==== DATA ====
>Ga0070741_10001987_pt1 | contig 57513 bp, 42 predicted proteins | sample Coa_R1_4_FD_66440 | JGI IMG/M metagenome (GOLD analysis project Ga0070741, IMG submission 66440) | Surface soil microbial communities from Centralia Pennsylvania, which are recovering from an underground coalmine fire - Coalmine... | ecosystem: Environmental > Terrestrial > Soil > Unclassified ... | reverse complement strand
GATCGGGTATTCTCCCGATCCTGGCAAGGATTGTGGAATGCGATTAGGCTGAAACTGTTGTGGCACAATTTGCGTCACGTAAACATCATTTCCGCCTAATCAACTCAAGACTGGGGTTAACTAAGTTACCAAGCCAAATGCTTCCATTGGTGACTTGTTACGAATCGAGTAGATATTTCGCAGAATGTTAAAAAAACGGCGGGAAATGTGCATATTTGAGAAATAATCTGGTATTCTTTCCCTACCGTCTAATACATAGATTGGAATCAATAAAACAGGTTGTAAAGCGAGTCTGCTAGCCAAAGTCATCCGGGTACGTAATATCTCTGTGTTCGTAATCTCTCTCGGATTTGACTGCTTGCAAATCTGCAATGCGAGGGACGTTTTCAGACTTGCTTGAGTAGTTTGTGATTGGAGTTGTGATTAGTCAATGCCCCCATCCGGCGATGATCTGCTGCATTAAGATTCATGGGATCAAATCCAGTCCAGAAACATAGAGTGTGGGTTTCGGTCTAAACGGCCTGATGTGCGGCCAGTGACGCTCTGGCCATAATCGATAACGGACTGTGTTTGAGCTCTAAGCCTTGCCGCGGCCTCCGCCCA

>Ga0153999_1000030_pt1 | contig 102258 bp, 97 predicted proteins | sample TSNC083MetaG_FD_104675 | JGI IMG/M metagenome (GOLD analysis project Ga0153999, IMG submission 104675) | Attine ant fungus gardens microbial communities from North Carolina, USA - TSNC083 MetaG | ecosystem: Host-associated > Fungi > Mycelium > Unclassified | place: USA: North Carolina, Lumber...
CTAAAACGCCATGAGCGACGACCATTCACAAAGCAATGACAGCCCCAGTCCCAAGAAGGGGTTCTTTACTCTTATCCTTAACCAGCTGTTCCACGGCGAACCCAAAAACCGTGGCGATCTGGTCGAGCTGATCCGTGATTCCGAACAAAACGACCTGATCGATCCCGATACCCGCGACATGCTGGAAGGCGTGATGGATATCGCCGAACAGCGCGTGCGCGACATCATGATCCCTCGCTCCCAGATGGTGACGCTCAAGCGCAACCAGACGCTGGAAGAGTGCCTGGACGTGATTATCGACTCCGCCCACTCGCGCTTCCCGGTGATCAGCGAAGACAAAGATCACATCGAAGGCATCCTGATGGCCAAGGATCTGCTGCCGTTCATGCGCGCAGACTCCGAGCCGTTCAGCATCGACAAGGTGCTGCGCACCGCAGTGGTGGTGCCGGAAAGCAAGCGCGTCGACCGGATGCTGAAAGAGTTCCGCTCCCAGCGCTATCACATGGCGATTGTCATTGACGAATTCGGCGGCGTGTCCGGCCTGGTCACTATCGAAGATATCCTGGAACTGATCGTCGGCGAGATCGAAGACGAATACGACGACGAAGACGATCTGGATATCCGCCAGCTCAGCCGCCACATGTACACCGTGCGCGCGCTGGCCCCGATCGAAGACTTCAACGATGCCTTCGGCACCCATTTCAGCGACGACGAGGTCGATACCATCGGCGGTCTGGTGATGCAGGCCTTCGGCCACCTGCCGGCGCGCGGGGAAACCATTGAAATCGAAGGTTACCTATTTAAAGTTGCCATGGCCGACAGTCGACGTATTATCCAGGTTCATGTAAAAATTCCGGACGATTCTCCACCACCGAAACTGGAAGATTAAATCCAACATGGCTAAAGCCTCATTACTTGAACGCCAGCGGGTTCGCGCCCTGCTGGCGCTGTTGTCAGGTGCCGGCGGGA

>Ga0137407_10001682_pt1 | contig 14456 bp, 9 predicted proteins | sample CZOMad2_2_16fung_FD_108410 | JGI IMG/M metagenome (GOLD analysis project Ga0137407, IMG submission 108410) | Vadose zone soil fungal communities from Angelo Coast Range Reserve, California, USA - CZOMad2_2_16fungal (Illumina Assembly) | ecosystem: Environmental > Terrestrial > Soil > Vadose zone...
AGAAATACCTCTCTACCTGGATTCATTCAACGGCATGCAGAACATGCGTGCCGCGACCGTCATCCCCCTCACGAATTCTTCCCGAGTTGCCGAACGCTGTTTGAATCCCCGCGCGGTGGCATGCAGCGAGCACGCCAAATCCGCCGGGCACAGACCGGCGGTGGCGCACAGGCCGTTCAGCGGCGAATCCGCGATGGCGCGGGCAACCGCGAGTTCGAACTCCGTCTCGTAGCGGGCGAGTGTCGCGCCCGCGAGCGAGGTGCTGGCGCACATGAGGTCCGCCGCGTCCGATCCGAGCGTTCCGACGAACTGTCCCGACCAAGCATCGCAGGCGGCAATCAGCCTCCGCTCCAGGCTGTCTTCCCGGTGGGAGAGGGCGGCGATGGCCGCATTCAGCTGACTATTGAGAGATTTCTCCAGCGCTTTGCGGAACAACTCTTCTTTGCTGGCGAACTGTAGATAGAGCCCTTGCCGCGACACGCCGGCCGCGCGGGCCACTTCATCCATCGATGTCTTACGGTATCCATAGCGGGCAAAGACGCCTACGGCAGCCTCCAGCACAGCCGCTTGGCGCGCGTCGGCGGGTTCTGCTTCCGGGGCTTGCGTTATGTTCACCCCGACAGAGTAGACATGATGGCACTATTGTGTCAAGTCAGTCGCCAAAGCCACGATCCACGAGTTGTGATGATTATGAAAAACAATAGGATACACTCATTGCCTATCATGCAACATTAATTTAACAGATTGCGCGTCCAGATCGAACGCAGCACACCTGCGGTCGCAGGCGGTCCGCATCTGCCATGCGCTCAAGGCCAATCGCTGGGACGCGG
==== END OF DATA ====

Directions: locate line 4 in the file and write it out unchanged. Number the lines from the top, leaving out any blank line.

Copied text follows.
CTAAAACGCCATGAGCGACGACCATTCACAAAGCAATGACAGCCCCAGTCCCAAGAAGGGGTTCTTTACTCTTATCCTTAACCAGCTGTTCCACGGCGAACCCAAAAACCGTGGCGATCTGGTCGAGCTGATCCGTGATTCCGAACAAAACGACCTGATCGATCCCGATACCCGCGACATGCTGGAAGGCGTGATGGATATCGCCGAACAGCGCGTGCGCGACATCATGATCCCTCGCTCCCAGATGGTGACGCTCAAGCGCAACCAGACGCTGGAAGAGTGCCTGGACGTGATTATCGACTCCGCCCACTCGCGCTTCCCGGTGATCAGCGAAGACAAAGATCACATCGAAGGCATCCTGATGGCCAAGGATCTGCTGCCGTTCATGCGCGCAGACTCCGAGCCGTTCAGCATCGACAAGGTGCTGCGCACCGCAGTGGTGGTGCCGGAAAGCAAGCGCGTCGACCGGATGCTGAAAGAGTTCCGCTCCCAGCGCTATCACATGGCGATTGTCATTGACGAATTCGGCGGCGTGTCCGGCCTGGTCACTATCGAAGATATCCTGGAACTGATCGTCGGCGAGATCGAAGACGAATACGACGACGAAGACGATCTGGATATCCGCCAGCTCAGCCGCCACATGTACACCGTGCGCGCGCTGGCCCCGATCGAAGACTTCAACGATGCCTTCGGCACCCATTTCAGCGACGACGAGGTCGATACCATCGGCGGTCTGGTGATGCAGGCCTTCGGCCACCTGCCGGCGCGCGGGGAAACCATTGAAATCGAAGGTTACCTATTTAAAGTTGCCATGGCCGACAGTCGACGTATTATCCAGGTTCATGTAAAAATTCCGGACGATTCTCCACCACCGAAACTGGAAGATTAAATCCAACATGGCTAAAGCCTCATTACTTGAACGCCAGCGGGTTCGCGCCCTGCTGGCGCTGTTGTCAGGTGCCGGCGGGA